Is ‘jeopardy’ a dead duck?
The RFL’s reorganisation of the league structures was intended to bring ‘jeopardy’ into more matches, whereby promotion and relegation is supposed to make more matches ‘meaningful’.
The idea came from a report commissioned from KPMG.
Last week we saw the first indication of the fans’ reaction.
Wakefield and Bradford were playing each other in what, even at this stage, could already be viewed as a relegation four-pointer. And the crowd was 4,039, almost exactly half of what the same match attracted last season.
I know that it’s very early to pass judgement, but the signs don’t look promising.
I was sceptical about KPMG’s conclusions, and I still am. I don’t think Rugby League supporters are readily comparable to football supporters, as KPMG seem to assume (and I admit I haven’t seen their report, as the RFL hasn’t made it public).
It struck me as odd that the RFL would commission a report from KPMG, effectively asking an outside body about how it should structure its league competitions.
On a related point, it was also disappointing to see that, after an encouraging first week for attendances in the Kingstone Press Championship we saw four out of the six games last Sunday drawing less than 1,000 spectators. That doesn’t suggest that the fans have yet been turned on by the new league structure. I sincerely hope they will be.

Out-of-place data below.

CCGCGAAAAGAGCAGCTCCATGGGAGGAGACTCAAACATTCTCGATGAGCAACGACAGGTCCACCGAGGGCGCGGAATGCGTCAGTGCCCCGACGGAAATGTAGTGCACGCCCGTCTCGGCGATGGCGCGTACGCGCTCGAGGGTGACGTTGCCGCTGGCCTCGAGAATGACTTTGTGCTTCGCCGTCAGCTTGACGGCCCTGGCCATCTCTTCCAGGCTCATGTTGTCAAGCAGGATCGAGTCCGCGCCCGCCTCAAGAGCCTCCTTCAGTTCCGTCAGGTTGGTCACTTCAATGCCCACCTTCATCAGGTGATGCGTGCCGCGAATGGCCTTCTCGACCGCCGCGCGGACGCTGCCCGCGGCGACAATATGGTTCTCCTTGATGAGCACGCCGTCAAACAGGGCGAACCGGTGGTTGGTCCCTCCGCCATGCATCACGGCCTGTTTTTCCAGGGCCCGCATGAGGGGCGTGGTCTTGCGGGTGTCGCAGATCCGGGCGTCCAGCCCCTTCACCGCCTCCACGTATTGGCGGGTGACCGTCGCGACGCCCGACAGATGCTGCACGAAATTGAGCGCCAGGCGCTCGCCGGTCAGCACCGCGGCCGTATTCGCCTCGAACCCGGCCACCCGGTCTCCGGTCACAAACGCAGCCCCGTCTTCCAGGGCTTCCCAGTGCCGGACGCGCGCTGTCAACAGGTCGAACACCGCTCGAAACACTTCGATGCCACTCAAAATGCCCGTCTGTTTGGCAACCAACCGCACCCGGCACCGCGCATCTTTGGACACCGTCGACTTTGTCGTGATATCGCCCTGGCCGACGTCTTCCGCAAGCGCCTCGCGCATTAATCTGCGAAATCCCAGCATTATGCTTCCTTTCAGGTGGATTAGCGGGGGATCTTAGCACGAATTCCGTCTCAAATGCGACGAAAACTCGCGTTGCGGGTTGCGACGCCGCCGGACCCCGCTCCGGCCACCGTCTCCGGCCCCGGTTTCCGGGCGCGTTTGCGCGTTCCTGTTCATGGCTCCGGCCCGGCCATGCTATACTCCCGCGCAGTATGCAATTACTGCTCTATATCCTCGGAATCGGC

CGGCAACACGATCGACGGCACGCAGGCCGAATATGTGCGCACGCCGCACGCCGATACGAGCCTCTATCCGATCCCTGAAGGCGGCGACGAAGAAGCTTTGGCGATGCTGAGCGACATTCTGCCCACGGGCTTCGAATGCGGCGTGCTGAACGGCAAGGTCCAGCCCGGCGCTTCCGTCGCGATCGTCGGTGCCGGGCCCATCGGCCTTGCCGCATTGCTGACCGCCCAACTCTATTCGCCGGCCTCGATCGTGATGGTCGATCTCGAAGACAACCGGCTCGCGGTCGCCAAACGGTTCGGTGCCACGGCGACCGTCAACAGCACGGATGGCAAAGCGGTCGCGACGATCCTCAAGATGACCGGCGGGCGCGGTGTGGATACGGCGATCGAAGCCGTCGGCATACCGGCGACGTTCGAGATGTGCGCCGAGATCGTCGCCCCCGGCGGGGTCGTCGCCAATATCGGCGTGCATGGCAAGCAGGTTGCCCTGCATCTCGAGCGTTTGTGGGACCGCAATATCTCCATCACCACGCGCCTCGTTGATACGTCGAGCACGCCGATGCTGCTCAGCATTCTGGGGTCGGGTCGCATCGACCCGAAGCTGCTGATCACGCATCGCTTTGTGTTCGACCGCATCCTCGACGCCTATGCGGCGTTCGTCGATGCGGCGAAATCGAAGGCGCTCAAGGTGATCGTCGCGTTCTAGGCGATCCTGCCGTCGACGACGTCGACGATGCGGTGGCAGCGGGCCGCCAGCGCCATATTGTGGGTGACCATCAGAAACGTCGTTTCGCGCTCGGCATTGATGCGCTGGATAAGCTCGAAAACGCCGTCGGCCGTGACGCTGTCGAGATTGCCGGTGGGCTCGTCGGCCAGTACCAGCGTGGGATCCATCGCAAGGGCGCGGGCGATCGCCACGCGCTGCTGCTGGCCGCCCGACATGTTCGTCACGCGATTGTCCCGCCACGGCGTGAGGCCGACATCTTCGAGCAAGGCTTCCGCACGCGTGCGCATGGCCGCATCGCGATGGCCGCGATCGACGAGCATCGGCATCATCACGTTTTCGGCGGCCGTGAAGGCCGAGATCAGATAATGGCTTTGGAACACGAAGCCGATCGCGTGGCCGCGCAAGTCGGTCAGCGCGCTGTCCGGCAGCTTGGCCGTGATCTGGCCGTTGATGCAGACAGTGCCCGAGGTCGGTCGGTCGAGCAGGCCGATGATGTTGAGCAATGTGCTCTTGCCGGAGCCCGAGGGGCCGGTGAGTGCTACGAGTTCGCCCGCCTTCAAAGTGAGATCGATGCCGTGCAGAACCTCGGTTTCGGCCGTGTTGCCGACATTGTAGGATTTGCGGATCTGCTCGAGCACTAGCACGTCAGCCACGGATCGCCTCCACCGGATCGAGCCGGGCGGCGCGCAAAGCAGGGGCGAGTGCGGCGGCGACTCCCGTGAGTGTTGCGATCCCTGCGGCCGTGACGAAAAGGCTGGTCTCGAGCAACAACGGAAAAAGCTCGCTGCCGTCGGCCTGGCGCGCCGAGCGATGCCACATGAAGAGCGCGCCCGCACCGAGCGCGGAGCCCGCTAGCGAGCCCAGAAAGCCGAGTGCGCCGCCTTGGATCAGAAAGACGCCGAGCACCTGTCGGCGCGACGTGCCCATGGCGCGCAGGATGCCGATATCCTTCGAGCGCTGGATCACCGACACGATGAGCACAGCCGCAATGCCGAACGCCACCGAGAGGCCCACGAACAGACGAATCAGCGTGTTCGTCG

I have been involved with Rugby League for a long time, and I have seen lots of ‘jeopardy’, mainly of the financial sort, in relation to individual clubs over a very long period. Stability, in my opinion, particularly in relation to the financial strength of our clubs, is much more vital than jeopardy, whatever we mean by the latter.
Stability is hard enough to achieve, as we have seen in recent years, which is why I wrote an article recently in League Express that suggested a three-year promotion and relegation cycle. That would at least give clubs the time needed to adjust to a higher or lower level of competition.
But we come back to the fact that a vital selling point of the new league structure was that clubs would increase their support at all levels of the game because fans would recognise how much is at stake in this brave new world. Now that we have gone down this route, I really do hope that the theory can be put into practice.